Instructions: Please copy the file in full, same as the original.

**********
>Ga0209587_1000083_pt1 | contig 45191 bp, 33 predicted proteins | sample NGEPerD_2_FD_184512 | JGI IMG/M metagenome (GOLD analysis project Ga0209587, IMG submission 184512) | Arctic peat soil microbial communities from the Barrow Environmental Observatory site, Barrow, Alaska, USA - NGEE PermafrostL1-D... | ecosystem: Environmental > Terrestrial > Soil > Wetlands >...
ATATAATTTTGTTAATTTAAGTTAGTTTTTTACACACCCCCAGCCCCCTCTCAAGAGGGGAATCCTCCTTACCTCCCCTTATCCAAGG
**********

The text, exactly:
>Ga0209587_1000083_pt1 | contig 45191 bp, 33 predicted proteins | sample NGEPerD_2_FD_184512 | JGI IMG/M metagenome (GOLD analysis project Ga0209587, IMG submission 184512) | Arctic peat soil microbial communities from the Barrow Environmental Observatory site, Barrow, Alaska, USA - NGEE PermafrostL1-D... | ecosystem: Environmental > Terrestrial > Soil > Wetlands >...
ATATAATTTTGTTAATTTAAGTTAGTTTTTTACACACCCCCAGCCCCCTCTCAAGAGGGGAATCCTCCTTACCTCCCCTTATCCAAGG